GAPSME: General Accounting Principles for Small and Medium Enterprises
3 min read
Author: Andrew J. Zammit
The EU Single Accounting Directive 2013/34/EU, which repealed the 4th and 7th Accounting Directives on Individual and Consolidated Accounts, introduced a simplified procedure for financial statement reporting. This Directive was transposed into Maltese law via legal notice 289 of 2015 in virtue of the ministerial powers conferred on the Minister of Finance in virtue of the Accountancy Professions Act (Chap. 281 of the Laws of Malta).
The aim of the Directive is to prescribe the general accounting principles, and simplify the procedure in relation to the preparation of statutory financial statements for qualifying micro, small and medium entities. GAPSME is now the default accounting framework for SMEs in relation to financial reporting periods starting on or after 1 January 2016, unless a resolution is passed by the Board of Directors to the effect that IFRSs (or the “International Financial Reporting Standards” as adopted by the EU) are to be used. GAPSME superseded the previous GAPSE framework, widening thresholds and increasing eligibility.
How does one classify SMEs in terms of the rules?
In order for an entity to qualify as an SME , 2 out of the 3 following criteria must be satisfied:
|Balance Sheet Total||≤ €4,000,000||≤ €20,000,000|
|Total Revenue||≤ €8,000,000||≤ €40,000,000|
|Average number of employees||≤ 50||≤ 250|
Large and Public Interest Entities fall outside the scope of GAPSME, and are therefore obliged to prepare a full set of financial statements in accordance with IFRS (as adopted by the EU).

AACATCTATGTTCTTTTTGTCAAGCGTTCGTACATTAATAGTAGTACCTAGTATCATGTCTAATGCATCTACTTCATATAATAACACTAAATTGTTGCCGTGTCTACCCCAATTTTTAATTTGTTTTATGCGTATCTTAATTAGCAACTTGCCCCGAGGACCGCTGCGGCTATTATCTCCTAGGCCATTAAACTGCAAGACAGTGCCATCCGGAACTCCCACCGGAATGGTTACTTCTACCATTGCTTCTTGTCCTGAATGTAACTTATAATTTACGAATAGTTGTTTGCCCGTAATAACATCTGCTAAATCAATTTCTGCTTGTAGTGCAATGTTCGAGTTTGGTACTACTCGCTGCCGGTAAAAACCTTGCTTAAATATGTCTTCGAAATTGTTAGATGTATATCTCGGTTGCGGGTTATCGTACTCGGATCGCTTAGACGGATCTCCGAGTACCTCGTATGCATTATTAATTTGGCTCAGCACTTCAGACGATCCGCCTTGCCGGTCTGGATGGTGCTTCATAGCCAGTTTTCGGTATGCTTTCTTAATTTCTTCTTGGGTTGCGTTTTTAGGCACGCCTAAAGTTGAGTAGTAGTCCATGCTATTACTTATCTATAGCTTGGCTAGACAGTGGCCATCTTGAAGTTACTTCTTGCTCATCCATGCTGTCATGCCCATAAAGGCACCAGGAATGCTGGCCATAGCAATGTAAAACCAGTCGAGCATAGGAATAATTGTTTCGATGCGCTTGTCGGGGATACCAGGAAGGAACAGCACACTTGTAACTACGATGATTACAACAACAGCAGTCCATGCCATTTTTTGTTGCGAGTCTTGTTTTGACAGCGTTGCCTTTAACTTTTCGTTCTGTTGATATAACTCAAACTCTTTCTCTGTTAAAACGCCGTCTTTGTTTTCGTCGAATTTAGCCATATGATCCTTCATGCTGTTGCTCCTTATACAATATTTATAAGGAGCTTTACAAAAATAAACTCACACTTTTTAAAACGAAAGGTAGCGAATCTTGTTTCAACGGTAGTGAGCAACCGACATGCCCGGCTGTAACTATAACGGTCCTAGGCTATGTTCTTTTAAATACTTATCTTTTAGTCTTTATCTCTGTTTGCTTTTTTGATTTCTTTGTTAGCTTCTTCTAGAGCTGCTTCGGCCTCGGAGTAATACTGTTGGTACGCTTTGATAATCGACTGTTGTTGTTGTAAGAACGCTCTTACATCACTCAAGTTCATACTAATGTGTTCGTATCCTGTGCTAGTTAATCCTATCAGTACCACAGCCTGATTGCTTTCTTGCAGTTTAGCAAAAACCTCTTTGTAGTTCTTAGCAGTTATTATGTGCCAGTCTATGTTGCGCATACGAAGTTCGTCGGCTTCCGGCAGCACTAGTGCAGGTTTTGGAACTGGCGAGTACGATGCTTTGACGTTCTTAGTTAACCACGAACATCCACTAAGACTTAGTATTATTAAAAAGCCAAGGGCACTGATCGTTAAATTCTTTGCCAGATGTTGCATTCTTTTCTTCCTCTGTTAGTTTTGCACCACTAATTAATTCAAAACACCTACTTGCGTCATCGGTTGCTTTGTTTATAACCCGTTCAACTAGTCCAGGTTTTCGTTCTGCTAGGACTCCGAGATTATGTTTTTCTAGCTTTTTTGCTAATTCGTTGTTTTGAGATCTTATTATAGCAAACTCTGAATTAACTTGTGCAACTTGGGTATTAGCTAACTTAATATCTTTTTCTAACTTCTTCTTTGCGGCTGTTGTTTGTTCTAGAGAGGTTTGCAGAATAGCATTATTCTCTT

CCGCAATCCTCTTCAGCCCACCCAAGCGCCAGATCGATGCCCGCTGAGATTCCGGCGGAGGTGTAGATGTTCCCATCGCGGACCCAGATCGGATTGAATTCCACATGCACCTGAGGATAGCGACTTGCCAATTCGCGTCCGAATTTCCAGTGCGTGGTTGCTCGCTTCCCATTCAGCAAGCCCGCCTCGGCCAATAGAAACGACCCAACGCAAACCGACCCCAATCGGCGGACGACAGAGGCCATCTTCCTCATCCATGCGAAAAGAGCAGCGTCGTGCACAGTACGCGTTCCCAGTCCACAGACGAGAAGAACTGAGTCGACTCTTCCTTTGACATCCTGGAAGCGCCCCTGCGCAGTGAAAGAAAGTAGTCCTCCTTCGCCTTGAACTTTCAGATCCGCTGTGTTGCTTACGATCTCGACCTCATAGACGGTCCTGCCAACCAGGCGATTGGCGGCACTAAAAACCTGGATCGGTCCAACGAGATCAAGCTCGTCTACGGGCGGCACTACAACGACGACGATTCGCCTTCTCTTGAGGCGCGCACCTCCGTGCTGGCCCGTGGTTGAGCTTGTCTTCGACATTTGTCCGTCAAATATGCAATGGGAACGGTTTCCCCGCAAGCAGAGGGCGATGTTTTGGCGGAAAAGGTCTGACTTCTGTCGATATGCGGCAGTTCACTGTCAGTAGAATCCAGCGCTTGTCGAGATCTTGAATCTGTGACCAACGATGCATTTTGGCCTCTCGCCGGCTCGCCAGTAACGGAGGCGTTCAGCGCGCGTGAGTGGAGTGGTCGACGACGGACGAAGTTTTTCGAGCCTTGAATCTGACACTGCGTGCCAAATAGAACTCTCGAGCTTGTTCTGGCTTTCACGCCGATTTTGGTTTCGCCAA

Disclosure Requirements for Financial Statements:
All SME’s financial statements should (as a minimum) include:
- the balance sheet,
- income statement and
- notes to the financial statements.
A statement of changes in equity and statement of cash flows are only required for medium sized entities.
Entities are also required to disclose:
- the information necessary to identify the register with which the entity is registered,
- the number of the company in the register,
- the legal form of the company, the location of the registered office and,
- (where appropriate) the fact that the company is being wound-up.
The Directive imposes only a limited number of disclosers for small entities, these are then increased for medium sized entities.
|Requirements for Small Entities||Requirements for Medium Entities|
|Balance sheet||Balance sheet|
|Income statement||Income statement|
|Notes to financial statement||Statement of changes in equity|
|Statement of cash flow|
|Notes to financial statements|
Consolidation for Small Groups
Small groups of companies are now exempt from preparing consolidated financial statements. In order for a group to be considered “small”, it should not exceed any 2 of the following thresholds.
|1. Balance sheet total||≤ €4,000,000||≤ €4,800,000|
|2. Total revenue||≤ €8,000,000||≤ €9,600,000|
|3. Average number of employees||≤ 50||≤ 50|
Amendments to the Companies Act
Along with the introduction of GAPSME, the Maltese Companies Act (Cap. 386) was amended in order to reflect the provisions of the Single Accounting Directive. The main amendments include, inter alia:
- The thresholds for entities to be considered ‘small’ are now in line with the rules contained in GAPSME. Companies are now obliged to enquire whether they fall within the GAPSME thresholds in order to benefit from simpler disclosure requirements.
- Small companies are no longer required to prepare a director’s report.
- Financial holding companies are no longer exempt from preparing consolidated financial statements.
- Companies are no longer able to extend the filing deadline for accounts with the registry of companies to 18 months. (This option was previously available to companies carrying on business, or having business interests of more than 90% outside Malta).
- Oversea companies are now required to file copies of their accounts within 12 months from the end of every accounting period.